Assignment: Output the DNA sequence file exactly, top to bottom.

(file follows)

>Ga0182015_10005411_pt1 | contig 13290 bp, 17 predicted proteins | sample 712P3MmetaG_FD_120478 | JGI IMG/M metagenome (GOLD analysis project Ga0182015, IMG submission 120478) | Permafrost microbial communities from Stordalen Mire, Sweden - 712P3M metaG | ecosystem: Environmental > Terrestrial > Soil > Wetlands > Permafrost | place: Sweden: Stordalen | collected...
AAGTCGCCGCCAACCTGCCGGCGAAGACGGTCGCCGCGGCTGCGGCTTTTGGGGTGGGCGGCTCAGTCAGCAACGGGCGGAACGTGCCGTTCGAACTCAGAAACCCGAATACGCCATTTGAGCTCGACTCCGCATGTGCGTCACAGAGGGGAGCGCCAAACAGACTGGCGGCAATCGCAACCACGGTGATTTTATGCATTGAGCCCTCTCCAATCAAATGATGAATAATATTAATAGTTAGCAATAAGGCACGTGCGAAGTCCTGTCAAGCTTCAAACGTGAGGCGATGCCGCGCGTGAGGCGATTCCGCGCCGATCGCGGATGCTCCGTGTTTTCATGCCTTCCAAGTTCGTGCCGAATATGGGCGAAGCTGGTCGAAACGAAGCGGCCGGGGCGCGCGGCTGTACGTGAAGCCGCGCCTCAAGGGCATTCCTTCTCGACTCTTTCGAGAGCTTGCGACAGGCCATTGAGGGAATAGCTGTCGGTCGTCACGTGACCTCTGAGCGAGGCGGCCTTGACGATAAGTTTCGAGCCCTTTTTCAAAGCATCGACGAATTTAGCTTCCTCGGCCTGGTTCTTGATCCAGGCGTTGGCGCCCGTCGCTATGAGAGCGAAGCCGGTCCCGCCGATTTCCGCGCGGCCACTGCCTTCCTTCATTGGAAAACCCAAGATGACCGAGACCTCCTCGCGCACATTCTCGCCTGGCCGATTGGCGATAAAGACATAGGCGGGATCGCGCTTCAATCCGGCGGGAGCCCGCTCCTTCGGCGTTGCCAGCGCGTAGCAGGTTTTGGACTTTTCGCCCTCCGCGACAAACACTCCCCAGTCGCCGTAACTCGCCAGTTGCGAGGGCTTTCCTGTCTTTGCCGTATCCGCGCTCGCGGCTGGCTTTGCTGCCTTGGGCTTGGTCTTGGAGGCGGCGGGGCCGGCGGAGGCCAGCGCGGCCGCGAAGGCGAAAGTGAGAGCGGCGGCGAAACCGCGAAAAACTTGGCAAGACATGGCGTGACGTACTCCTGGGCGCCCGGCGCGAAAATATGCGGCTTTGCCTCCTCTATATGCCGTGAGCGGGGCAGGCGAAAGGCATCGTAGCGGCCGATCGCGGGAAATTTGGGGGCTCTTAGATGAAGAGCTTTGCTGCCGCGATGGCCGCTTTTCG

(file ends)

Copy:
>Ga0182015_10005411_pt1 | contig 13290 bp, 17 predicted proteins | sample 712P3MmetaG_FD_120478 | JGI IMG/M metagenome (GOLD analysis project Ga0182015, IMG submission 120478) | Permafrost microbial communities from Stordalen Mire, Sweden - 712P3M metaG | ecosystem: Environmental > Terrestrial > Soil > Wetlands > Permafrost | place: Sweden: Stordalen | collected...
AAGTCGCCGCCAACCTGCCGGCGAAGACGGTCGCCGCGGCTGCGGCTTTTGGGGTGGGCGGCTCAGTCAGCAACGGGCGGAACGTGCCGTTCGAACTCAGAAACCCGAATACGCCATTTGAGCTCGACTCCGCATGTGCGTCACAGAGGGGAGCGCCAAACAGACTGGCGGCAATCGCAACCACGGTGATTTTATGCATTGAGCCCTCTCCAATCAAATGATGAATAATATTAATAGTTAGCAATAAGGCACGTGCGAAGTCCTGTCAAGCTTCAAACGTGAGGCGATGCCGCGCGTGAGGCGATTCCGCGCCGATCGCGGATGCTCCGTGTTTTCATGCCTTCCAAGTTCGTGCCGAATATGGGCGAAGCTGGTCGAAACGAAGCGGCCGGGGCGCGCGGCTGTACGTGAAGCCGCGCCTCAAGGGCATTCCTTCTCGACTCTTTCGAGAGCTTGCGACAGGCCATTGAGGGAATAGCTGTCGGTCGTCACGTGACCTCTGAGCGAGGCGGCCTTGACGATAAGTTTCGAGCCCTTTTTCAAAGCATCGACGAATTTAGCTTCCTCGGCCTGGTTCTTGATCCAGGCGTTGGCGCCCGTCGCTATGAGAGCGAAGCCGGTCCCGCCGATTTCCGCGCGGCCACTGCCTTCCTTCATTGGAAAACCCAAGATGACCGAGACCTCCTCGCGCACATTCTCGCCTGGCCGATTGGCGATAAAGACATAGGCGGGATCGCGCTTCAATCCGGCGGGAGCCCGCTCCTTCGGCGTTGCCAGCGCGTAGCAGGTTTTGGACTTTTCGCCCTCCGCGACAAACACTCCCCAGTCGCCGTAACTCGCCAGTTGCGAGGGCTTTCCTGTCTTTGCCGTATCCGCGCTCGCGGCTGGCTTTGCTGCCTTGGGCTTGGTCTTGGAGGCGGCGGGGCCGGCGGAGGCCAGCGCGGCCGCGAAGGCGAAAGTGAGAGCGGCGGCGAAACCGCGAAAAACTTGGCAAGACATGGCGTGACGTACTCCTGGGCGCCCGGCGCGAAAATATGCGGCTTTGCCTCCTCTATATGCCGTGAGCGGGGCAGGCGAAAGGCATCGTAGCGGCCGATCGCGGGAAATTTGGGGGCTCTTAGATGAAGAGCTTTGCTGCCGCGATGGCCGCTTTTCG